The Other Steubenville Rape Case That Nobody's Talking About

Illustration for article titled The Other Steubenville Rape Case That Nobody's Talking About

On Monday, Ohio Attorney General Mike DeWine announced that four Steubenville school officials were being indicted for their role in covering up the now infamous rape of a 16-year-old girl in August 2012 by two high school football players. But they've actually also been charged for doing the same with a similar case involving a 14-year-old that has barely been publicized until now.


Former Jezebel writer Katie J.M. Baker now of Newsweek notes that though some of the charges against these four officials involve the original Steubenville case, half of them are against two of the individuals for this separate, earlier rape in April 2012. Steubenville superintendent Michael McVey and elementary school principal Lynette Gorman were the ones indicted for both:

McVey's charges include a misdemeanor charge, alleging he made a false statement in April 2012. Gorman's charge of failing to report possible child abuse is also from April. The Attorney General's office confirmed that both charges were related to the alleged April rape but declined to comment on how or whether the cases of the 16-year-old and the 14-year-old were related.

According to the Attorney General's office, Gorman could face up to 30 days in jail if convicted and McVey could face five years and 270 days in prison for all of his offenses. Gorman's indictment concerns just April 12, 2012, while McVey's concerns the period of April 12, 2012 to November 19, 2013, covering the date range for both rape cases.

Baker reports that the lawyer who represented the Jane Doe in the original Steubenville case is also representing the girl in this other case. She also notes that sources in Steubenville believe this earlier sexual assault "involved Steubenville High School athletes and took place at a team coach's house," which students tweeted about at the time.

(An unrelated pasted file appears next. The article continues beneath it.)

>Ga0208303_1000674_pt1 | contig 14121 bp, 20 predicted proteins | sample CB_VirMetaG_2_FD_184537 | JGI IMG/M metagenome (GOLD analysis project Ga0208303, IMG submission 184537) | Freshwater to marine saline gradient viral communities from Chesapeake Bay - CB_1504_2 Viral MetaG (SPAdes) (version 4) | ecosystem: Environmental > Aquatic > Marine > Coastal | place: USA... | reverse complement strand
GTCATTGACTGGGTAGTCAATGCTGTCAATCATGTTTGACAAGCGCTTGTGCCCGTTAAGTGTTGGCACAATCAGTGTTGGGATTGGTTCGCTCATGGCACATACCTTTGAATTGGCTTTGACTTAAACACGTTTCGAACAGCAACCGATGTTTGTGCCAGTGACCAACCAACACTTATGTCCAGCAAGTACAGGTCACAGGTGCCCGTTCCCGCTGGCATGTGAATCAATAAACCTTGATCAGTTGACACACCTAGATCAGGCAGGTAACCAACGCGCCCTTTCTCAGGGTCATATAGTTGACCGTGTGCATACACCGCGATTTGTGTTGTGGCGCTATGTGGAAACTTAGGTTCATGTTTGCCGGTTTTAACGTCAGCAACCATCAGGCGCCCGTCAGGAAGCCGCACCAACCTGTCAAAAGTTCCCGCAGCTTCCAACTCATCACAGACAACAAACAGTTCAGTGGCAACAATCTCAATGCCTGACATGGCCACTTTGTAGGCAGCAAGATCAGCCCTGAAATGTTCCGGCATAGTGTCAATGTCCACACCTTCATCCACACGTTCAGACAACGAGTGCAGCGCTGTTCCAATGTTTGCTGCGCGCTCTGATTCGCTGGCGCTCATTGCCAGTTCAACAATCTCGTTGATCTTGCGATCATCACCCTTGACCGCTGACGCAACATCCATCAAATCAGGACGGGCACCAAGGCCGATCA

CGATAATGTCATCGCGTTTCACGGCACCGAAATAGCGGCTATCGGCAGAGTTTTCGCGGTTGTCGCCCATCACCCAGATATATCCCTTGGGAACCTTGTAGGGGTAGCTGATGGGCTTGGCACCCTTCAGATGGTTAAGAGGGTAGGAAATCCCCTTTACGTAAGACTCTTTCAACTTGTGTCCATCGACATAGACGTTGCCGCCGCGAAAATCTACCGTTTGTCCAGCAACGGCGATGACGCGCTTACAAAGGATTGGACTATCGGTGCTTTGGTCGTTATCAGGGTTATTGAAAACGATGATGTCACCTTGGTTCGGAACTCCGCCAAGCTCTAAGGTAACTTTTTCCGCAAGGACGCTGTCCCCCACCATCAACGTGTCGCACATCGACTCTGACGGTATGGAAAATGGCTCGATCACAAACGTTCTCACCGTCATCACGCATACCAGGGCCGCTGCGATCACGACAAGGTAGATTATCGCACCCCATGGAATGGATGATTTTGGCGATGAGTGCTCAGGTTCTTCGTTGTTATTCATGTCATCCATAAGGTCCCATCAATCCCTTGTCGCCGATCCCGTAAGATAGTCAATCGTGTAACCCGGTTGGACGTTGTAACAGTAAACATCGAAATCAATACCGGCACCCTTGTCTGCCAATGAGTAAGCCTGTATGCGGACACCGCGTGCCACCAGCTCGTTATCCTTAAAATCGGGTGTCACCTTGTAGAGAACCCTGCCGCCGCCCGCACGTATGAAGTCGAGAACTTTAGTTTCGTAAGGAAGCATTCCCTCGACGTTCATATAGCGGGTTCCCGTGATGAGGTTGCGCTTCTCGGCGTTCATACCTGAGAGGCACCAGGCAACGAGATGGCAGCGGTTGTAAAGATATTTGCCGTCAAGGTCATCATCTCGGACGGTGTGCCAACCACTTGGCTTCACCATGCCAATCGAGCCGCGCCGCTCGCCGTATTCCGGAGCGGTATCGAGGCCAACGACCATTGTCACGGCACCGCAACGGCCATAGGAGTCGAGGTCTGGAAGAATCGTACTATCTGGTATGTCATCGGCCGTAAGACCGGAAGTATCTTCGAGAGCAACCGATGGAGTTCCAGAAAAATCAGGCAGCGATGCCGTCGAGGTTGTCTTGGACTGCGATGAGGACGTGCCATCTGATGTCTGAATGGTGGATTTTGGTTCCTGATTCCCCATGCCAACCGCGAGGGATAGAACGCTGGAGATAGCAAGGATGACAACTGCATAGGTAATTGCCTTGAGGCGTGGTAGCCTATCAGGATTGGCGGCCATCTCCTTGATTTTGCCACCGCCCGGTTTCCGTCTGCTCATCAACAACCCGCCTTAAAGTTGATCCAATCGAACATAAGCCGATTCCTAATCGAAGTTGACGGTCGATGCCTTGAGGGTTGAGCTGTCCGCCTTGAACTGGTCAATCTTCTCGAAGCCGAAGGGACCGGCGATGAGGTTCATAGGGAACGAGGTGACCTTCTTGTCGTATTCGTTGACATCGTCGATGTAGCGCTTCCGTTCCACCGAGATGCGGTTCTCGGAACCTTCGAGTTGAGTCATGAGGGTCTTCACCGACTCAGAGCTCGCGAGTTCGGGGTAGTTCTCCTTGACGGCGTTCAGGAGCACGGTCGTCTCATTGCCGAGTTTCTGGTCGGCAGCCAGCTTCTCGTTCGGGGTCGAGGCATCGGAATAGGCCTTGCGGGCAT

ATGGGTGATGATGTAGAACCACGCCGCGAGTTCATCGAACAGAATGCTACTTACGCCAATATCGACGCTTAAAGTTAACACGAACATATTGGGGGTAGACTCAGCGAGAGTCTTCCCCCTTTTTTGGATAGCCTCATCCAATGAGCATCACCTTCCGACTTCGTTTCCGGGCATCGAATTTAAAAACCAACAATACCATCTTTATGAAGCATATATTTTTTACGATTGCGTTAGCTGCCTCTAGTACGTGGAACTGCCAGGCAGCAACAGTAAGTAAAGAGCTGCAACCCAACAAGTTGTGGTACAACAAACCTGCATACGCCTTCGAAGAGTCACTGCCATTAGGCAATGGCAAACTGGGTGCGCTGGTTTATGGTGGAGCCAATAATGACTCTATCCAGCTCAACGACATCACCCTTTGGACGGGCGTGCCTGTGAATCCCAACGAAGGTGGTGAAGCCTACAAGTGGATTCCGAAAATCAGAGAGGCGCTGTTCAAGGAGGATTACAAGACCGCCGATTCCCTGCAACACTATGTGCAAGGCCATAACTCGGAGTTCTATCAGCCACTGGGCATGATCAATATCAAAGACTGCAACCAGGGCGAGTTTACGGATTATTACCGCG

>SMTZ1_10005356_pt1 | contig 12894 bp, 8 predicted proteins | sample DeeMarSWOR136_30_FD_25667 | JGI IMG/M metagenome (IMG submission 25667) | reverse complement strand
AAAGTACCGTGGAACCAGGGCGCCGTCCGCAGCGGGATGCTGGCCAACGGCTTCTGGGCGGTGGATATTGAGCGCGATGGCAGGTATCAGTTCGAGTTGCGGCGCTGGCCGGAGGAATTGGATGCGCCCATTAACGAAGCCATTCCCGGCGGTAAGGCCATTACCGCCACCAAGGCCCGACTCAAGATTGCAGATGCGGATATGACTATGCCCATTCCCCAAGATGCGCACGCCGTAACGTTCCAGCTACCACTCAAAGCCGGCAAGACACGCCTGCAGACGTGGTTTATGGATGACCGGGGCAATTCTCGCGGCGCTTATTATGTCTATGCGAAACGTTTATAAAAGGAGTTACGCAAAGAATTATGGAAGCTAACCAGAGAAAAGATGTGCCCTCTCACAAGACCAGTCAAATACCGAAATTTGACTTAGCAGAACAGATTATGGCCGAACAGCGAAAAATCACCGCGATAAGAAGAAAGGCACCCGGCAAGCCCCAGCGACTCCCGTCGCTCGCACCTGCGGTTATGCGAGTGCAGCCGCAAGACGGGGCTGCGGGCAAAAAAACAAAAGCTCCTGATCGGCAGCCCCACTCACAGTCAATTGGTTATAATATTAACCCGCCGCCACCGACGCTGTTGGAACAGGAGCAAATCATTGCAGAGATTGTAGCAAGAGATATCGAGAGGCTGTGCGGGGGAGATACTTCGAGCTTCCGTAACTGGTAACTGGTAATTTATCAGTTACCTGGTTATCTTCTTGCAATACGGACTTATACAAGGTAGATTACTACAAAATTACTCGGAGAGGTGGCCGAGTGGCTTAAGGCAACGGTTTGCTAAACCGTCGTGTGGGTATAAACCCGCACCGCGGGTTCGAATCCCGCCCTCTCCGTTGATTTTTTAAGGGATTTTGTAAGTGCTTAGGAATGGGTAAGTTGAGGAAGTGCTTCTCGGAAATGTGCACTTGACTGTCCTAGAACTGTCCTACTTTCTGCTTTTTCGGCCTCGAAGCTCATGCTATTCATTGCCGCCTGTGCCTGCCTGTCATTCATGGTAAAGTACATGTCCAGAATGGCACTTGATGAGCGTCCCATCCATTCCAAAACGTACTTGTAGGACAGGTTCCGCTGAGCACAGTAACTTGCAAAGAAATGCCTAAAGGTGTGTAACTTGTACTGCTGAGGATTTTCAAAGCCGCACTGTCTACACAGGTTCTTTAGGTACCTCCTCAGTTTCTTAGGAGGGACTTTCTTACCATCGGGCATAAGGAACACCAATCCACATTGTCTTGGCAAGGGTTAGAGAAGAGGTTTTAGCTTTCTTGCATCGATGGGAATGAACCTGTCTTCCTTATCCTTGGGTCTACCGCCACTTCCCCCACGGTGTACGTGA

Given these new allegations, it's clear that despite the fact that Attorney General DeWine wants "to let Steubenville move on," it'll be difficult to do so. "This community has suffered a great deal," he said. "I know they desperately need to be able to put this matter behind them." To the Attorney General, a case like this is the last step to potentially healing now older wounds in Steubenville, but to the rest of the world, it's a fresh reminder of the flaws in this particular community and society at large.

Why Is No One Talking About the Steubenville Rape Case? [Newsweek]

Image via Keith Srakocic/AP



I just want to take a quick many of you recall the definition of consent and the importance of establishing it, being at all mentioned and discussed in your sexual education courses in public school?

None? Okay then. That shit needs to be federally mandated and REQUIRED of all sexual education courses provided in public schools (even if the state only allows abstinence teachings.)

My suggestion is the state of Ohio gets the ball rolling first. If Stubenville is reluctant, than obviously they don't want their community to "heal" that much.

Young people need it drilled into their skulls that rape isn't always a stranger jumping out of the bushes in the dead of night and sexual assault, be it on a drunken teen or a total stranger, is still a violent crime that holds serious legal and social ramifications if committed.